Top critical review
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Good on characterisation poor on plot
on 9 November 2008
Warning: this review contains spoilers.
The major strengths of the novel are its characters and atmosphere. Every character is sharply drawn, we can visualise them in our mind's eye; Dickens has the ability to invest each of them with their own distinctive speech patterns. He can also create atmosphere whether it be describing the Marshalsea or the interior of Mrs Clennam's house. He is wonderful at creating a scene, of placing his characters in that scene and exploring the interaction of each.
The weakness of the novel is its plot. It never really gains momentum and there is always a sense of stasis, of things about to develop, but never doing so. We are presented with a series of tableaux and then, suddenly, something happens with no relation to anything that has gone before. Much is left unexplained; we are never told what Doyce's invention actually is, we are given no clue as to the nature of Merdle's financial dealings, his downfall just happens. The Dorrits suddenly become rich halfway through the novel. It dosen't convince.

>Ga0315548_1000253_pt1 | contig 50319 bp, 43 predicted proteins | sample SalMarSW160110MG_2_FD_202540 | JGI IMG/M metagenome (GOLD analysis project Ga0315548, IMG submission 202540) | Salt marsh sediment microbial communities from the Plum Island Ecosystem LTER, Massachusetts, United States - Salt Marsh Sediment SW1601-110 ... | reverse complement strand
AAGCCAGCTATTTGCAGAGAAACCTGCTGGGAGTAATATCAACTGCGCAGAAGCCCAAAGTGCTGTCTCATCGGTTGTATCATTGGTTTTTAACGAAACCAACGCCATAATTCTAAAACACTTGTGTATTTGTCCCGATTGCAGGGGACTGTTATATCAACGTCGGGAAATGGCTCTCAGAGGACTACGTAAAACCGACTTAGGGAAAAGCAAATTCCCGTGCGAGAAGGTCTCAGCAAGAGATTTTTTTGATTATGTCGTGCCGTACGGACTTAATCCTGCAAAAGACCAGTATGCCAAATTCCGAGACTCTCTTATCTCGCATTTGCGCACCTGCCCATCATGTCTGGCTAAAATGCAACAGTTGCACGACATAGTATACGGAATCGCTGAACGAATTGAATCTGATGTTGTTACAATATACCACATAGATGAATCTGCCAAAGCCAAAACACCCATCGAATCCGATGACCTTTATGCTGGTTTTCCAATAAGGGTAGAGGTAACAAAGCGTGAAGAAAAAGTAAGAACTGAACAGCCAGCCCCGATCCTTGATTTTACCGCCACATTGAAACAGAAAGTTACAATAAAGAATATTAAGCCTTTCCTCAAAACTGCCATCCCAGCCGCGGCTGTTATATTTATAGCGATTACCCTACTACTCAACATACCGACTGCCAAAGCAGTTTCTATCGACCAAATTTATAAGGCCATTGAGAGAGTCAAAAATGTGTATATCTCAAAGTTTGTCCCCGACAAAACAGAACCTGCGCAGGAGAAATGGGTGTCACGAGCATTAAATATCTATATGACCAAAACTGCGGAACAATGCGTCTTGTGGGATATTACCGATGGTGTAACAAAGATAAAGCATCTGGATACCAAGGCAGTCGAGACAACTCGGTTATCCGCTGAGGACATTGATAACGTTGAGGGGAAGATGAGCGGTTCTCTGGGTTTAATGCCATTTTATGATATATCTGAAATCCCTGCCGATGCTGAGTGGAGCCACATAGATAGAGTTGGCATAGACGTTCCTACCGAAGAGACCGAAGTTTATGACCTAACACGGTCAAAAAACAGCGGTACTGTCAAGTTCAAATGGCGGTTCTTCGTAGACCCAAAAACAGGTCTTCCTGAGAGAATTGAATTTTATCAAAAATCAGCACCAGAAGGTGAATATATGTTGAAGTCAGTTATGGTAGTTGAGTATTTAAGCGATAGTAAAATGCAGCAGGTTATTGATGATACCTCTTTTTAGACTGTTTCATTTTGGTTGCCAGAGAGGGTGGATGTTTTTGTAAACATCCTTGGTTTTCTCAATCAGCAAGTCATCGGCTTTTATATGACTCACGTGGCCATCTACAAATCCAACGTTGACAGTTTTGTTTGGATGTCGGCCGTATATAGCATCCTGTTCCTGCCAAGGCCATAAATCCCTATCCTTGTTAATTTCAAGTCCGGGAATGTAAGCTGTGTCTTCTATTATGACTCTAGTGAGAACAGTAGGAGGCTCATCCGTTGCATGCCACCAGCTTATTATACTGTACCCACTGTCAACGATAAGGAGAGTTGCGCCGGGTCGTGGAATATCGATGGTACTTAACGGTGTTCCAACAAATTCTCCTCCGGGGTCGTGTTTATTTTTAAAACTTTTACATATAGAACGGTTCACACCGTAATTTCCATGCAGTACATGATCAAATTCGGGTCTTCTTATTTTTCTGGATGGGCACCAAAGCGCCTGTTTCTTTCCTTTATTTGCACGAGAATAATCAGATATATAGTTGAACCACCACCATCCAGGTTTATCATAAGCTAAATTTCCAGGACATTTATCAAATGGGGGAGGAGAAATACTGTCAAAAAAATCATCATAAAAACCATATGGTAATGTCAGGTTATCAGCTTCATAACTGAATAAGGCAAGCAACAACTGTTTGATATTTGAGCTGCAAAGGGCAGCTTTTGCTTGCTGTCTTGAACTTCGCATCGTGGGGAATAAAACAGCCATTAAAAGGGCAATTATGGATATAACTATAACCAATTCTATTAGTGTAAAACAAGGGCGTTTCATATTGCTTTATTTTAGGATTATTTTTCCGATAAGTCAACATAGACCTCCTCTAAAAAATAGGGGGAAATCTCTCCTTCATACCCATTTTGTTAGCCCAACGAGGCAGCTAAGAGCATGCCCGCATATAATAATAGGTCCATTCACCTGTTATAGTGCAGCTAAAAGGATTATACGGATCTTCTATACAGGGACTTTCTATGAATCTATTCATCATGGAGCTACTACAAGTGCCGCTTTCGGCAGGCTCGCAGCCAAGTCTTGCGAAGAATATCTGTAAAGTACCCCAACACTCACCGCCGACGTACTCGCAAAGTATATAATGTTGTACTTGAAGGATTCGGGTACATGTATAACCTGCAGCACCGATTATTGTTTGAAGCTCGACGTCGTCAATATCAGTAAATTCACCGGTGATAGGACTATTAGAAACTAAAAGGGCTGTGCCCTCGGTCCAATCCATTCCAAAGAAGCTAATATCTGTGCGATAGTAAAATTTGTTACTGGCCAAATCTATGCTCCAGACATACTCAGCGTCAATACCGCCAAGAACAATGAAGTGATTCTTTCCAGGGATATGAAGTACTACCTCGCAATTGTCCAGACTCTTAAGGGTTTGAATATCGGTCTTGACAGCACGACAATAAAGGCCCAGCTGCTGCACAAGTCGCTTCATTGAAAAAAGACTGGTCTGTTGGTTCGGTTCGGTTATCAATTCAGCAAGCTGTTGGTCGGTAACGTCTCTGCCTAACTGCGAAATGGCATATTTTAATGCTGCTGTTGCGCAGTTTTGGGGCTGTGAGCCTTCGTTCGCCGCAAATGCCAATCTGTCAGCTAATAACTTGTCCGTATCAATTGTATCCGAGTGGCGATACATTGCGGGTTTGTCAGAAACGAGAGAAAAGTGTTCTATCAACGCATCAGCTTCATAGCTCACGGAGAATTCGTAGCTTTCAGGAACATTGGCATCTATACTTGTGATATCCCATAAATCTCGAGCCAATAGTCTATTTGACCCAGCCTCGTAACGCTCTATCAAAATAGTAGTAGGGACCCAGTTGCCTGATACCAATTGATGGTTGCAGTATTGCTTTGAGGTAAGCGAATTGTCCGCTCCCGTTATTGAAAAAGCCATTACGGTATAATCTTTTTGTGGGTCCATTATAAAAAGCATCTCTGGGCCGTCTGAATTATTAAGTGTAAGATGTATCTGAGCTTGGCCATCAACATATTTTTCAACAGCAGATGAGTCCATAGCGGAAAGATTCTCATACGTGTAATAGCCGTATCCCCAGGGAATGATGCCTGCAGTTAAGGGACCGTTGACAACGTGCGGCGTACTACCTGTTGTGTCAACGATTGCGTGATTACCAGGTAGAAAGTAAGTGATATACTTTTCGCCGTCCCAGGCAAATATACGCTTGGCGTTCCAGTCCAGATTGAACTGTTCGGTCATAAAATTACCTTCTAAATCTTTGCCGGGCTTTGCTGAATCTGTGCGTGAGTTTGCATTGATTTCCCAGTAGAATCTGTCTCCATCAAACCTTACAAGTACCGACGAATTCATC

A warning about this Penguin edition. For some inexplicable reason, American spellings are used throughout (eg 'honor' instead of 'honour'). I am not sure why this has been done and as certain Victorian spellings are also used, it makes even less sense. Some readers may find this annoying and would prefer to read a different edition.
A bonus of the Penguin edition, though, is the inclusion of the original illustrations.